I once stared for hours at a line drawn on a page,
Just a simple, hand-drawn penciled line on
Parchment, held within a thick, gold frame.
I do not recall a name, but the townhouse was in
Manhattan, owned by an Armenian Jew
Who had a collection of exquisite, antique crucifixes.
Christ, the floors were of purest marble, white
As sand on a Hawaiian beach. I stood
Silently, the graphite of that single, penciled line
Sinking into blue waters of my divided soul, helpless
To prevent the loss, the way love fades to grief.
Did I mention he was a psychiatrist, this owner
Of the parchment in the townhouse? Under the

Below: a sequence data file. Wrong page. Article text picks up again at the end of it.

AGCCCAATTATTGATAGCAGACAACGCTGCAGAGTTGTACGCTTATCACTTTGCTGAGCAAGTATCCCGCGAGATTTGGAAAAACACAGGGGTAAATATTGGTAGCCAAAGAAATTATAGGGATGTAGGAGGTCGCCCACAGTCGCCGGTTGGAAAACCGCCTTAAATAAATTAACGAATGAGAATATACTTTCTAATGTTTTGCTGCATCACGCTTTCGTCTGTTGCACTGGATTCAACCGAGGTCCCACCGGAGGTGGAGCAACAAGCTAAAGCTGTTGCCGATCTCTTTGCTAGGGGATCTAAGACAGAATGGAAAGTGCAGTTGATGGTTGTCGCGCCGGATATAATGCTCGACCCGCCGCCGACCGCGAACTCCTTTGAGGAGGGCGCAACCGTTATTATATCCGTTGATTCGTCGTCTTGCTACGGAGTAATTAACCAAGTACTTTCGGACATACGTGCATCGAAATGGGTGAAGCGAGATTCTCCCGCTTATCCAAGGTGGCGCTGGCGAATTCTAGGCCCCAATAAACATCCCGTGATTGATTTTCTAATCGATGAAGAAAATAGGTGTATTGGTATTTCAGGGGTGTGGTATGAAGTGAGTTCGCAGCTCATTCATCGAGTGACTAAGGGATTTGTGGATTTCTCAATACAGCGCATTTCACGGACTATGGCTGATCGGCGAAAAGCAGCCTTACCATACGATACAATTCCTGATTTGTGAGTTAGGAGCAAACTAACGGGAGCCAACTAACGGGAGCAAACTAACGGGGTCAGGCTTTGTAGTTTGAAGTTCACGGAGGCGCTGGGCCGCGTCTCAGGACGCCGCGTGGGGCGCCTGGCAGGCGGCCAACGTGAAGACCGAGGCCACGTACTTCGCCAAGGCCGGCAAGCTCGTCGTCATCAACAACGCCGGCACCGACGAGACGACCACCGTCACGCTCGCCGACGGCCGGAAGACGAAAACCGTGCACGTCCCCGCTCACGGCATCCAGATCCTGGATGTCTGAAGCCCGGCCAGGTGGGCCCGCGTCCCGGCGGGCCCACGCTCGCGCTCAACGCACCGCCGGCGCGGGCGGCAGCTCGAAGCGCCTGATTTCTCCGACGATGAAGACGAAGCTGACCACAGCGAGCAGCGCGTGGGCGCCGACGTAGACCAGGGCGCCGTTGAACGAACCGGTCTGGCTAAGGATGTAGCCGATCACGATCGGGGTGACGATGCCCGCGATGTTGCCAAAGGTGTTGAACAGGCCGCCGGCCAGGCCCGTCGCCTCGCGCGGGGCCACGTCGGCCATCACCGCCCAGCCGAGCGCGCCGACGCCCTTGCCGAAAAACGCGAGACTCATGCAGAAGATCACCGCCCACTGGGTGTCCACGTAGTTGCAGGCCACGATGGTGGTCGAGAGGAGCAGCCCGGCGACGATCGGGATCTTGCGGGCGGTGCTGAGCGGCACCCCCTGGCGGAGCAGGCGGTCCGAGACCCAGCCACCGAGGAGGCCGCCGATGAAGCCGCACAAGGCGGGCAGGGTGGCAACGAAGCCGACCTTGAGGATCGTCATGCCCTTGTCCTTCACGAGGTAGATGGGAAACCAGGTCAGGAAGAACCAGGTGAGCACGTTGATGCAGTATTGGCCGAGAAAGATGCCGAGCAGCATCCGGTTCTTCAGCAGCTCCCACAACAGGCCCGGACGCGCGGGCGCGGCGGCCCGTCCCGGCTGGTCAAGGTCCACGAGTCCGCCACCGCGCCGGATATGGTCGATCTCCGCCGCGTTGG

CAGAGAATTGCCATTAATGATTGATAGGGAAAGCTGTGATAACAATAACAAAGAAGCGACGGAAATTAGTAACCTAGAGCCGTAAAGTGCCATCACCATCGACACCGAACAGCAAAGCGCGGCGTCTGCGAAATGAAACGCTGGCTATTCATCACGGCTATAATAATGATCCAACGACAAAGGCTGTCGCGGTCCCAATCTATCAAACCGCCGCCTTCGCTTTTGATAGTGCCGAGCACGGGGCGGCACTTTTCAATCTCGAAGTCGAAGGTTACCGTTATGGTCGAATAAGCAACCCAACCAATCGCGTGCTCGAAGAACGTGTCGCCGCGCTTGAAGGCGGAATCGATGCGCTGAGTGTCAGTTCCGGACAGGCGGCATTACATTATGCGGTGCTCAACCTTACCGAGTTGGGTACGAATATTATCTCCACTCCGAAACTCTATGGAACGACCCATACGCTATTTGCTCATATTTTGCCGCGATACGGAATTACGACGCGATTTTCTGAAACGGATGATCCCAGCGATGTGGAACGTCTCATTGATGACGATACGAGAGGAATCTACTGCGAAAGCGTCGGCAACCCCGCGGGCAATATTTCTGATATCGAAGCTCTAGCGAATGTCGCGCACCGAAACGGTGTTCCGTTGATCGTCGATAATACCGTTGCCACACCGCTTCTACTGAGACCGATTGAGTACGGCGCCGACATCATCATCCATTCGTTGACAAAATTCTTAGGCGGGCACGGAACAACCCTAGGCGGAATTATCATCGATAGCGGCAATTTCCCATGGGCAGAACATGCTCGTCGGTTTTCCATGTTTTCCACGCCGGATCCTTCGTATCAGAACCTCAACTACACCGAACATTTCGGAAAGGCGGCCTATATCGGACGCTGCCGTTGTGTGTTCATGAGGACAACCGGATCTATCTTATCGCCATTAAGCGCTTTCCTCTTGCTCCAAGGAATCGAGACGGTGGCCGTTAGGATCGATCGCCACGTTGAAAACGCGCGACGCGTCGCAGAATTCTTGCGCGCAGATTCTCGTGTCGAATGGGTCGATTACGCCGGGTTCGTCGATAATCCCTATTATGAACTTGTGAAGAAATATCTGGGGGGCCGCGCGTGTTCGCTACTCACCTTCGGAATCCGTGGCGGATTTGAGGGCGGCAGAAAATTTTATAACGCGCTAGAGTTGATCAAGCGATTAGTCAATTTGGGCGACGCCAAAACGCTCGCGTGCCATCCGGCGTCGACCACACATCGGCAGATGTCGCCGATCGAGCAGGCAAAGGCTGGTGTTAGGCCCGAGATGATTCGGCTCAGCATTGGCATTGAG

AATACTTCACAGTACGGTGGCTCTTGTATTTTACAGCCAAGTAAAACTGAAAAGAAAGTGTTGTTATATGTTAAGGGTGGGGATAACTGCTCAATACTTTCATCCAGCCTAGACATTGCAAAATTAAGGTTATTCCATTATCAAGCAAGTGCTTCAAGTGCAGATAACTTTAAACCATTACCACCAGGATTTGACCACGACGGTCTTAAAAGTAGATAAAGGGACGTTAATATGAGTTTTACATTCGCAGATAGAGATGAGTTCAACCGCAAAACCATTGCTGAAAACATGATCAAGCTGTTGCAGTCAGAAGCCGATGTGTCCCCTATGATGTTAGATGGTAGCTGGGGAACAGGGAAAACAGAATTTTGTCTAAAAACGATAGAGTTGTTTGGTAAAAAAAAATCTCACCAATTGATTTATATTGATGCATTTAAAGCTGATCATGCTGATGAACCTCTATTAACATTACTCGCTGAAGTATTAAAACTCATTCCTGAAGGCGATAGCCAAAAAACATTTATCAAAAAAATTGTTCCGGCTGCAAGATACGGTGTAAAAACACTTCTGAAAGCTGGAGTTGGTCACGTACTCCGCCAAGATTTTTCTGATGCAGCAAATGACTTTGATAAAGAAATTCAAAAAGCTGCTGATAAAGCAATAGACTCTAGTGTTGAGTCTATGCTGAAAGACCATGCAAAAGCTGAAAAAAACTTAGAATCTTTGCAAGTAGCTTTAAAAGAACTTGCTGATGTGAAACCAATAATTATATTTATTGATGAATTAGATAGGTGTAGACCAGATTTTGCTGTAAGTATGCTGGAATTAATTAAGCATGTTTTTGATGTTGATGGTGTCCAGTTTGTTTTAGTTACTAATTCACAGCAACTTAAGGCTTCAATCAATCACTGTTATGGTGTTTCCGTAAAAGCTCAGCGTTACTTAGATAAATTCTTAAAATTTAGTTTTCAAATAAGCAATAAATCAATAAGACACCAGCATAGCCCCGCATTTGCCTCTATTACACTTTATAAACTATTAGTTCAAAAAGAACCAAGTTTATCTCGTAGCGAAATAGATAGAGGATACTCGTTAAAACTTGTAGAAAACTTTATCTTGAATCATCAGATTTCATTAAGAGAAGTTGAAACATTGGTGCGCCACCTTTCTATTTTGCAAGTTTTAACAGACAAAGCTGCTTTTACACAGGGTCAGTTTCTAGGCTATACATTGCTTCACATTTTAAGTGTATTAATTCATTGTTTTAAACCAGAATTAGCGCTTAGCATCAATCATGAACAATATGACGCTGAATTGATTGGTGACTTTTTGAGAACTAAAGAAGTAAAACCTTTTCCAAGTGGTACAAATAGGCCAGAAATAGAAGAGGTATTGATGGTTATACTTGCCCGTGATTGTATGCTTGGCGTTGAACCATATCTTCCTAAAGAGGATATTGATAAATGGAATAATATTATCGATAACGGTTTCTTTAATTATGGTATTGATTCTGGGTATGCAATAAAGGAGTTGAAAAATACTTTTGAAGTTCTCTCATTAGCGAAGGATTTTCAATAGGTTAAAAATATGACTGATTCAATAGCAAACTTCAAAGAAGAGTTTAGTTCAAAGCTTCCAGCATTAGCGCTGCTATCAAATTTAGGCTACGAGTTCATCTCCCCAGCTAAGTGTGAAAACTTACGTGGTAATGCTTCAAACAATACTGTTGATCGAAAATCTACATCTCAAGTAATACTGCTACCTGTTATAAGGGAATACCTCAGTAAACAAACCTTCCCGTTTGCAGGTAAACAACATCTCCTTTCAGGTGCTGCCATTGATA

Soles of my feet I felt the edge of line complete,
The journey from left to right, with no meaning,
No interpretation to guide the way, just sitting there
In his office with marbled floors, richly appointed,
The pilgrimage of pencil so fine of hand
That the subtlety of beauty, perspective, intention
Made me weep, floating as I was into the truth of it,
With no comma, no period, no punctuation—
Only a simple line drawn across a page.